The Prime Minister is launching a crusade to bulldoze and rebuild the country’s worst sink estates. David Cameron has set out plans to target Britain’s worst housing estates in a regeneration programme that will receive £140m to drive projects forward to revamp or entirely rebuild housing estates. Lord Heseltine, who as environment secretary under Margaret Thatcher helped to transform Liverpool and London Docks, will lead a new panel charged will galvanising urban regeneration schemes.
Among the estates expected to be initially targeted are London’s Broadwater Farm in Tottenham and the Winstanley Estate in Wandsworth. Others are expected to include Rochdale’s Lower Falinge estate. Ahead of the launch today, David Cameron said: “The mission here is nothing short of social turnaround, and with massive estate regeneration, tenants protected and land unlocked for new housing all over Britain, I believe that together we can tear down anything that stands in our way. We will work with 100 housing estates in Britain, aiming to transform them. For some, this will simply mean knocking them down and starting again. For others, it might mean changes to layout, upgrading facilities and improving local road and transport links.”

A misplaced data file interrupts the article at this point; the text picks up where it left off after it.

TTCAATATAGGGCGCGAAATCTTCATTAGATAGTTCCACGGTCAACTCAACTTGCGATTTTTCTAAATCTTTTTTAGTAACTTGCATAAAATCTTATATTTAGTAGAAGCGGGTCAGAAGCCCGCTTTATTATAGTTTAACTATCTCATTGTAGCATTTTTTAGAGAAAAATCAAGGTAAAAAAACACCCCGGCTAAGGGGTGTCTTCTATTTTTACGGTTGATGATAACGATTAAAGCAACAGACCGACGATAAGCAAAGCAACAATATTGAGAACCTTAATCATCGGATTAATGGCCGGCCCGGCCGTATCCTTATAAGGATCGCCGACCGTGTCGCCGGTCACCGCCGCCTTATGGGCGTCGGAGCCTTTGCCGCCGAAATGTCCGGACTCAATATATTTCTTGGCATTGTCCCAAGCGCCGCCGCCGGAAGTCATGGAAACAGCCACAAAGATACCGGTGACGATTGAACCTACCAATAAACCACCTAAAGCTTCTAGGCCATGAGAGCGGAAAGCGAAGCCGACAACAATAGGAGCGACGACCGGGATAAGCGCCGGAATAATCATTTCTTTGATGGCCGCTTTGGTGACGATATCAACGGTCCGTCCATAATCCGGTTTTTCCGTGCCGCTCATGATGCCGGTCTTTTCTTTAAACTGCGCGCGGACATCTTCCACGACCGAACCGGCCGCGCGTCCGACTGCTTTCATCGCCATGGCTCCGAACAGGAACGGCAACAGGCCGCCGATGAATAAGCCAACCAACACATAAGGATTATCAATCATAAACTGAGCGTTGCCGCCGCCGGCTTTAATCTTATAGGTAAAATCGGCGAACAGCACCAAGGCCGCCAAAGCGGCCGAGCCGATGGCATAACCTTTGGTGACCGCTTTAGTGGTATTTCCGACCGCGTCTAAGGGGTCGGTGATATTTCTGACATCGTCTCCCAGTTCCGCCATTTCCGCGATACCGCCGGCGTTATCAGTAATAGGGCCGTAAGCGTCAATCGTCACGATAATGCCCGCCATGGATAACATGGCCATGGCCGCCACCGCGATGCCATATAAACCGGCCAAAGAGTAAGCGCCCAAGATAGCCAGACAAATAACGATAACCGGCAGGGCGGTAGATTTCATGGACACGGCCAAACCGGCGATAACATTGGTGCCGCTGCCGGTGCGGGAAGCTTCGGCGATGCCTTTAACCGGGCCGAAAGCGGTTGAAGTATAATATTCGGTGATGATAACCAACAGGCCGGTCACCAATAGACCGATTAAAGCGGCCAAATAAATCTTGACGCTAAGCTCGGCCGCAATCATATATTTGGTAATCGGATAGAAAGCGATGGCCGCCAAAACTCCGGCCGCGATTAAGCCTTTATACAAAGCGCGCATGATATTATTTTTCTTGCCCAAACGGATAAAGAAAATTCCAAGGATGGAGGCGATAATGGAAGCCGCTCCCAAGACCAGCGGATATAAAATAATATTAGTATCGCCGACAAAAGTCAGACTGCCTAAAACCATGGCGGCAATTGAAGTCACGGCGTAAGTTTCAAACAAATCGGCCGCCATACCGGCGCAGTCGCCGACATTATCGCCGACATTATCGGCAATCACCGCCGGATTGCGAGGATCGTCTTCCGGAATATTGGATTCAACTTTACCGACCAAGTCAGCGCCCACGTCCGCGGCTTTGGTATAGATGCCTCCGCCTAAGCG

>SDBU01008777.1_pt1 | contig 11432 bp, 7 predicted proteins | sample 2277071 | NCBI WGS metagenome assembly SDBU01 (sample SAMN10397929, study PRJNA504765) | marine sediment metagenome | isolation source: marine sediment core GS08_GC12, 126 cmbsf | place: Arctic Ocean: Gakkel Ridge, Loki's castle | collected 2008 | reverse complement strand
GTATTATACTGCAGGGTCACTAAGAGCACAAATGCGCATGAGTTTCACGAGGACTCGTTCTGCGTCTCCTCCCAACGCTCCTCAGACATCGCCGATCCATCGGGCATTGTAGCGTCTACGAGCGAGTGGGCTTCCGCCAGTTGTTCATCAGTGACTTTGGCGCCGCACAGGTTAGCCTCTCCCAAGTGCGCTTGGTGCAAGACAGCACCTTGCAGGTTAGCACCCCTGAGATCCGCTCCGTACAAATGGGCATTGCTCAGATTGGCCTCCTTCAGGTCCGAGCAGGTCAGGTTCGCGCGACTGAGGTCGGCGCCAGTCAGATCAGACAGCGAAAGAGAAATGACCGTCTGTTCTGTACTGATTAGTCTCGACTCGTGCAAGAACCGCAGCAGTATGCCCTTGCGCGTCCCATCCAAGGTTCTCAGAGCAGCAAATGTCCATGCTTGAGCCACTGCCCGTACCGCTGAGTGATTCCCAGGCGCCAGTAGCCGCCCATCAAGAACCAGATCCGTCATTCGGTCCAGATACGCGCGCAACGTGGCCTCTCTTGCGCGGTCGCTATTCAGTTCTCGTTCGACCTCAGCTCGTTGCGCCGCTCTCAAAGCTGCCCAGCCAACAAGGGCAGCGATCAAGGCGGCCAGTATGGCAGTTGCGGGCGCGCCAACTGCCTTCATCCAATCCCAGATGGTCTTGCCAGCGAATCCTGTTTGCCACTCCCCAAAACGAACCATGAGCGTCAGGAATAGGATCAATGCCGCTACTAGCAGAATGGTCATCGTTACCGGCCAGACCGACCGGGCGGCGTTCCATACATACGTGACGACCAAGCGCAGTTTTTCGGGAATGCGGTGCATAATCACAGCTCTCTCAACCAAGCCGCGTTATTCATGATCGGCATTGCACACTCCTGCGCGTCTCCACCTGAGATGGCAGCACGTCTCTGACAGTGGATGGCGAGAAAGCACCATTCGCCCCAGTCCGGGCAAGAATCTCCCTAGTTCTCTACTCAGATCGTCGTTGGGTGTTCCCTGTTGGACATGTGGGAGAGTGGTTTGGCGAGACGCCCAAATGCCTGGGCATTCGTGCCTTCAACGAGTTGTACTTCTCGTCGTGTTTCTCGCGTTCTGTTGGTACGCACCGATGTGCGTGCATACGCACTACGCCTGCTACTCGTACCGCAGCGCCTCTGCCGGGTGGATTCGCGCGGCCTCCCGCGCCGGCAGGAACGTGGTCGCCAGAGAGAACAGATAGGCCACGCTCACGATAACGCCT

“We can tear down anything that stands in our way.” – David Cameron
The new estate regeneration advisory panel will draw up a hit-list of postwar estates across the country that are ripe for redevelopment, and work with up to 100,000 residents to put together regeneration plans. This will include a set of binding guarantees for tenants and homeowners so that they are protected.
“To finance this, we’ll establish a new £140m fund that will pump-prime the planning process, temporary rehousing and early construction costs,” said Cameron. “We’ll publish an estates regeneration strategy that will sweep away the planning blockages and take new steps to reduce political and reputational risk for projects’ key decision makers and investors.”
The advisory panel will report in detail by this year’s Autumn Statement.
A report published by property agent Savills argues that in London where land values are high, existing estates that were built at a lower density than many modern developments can be rebuilt attractively and at a higher density using a mix of private and social housing.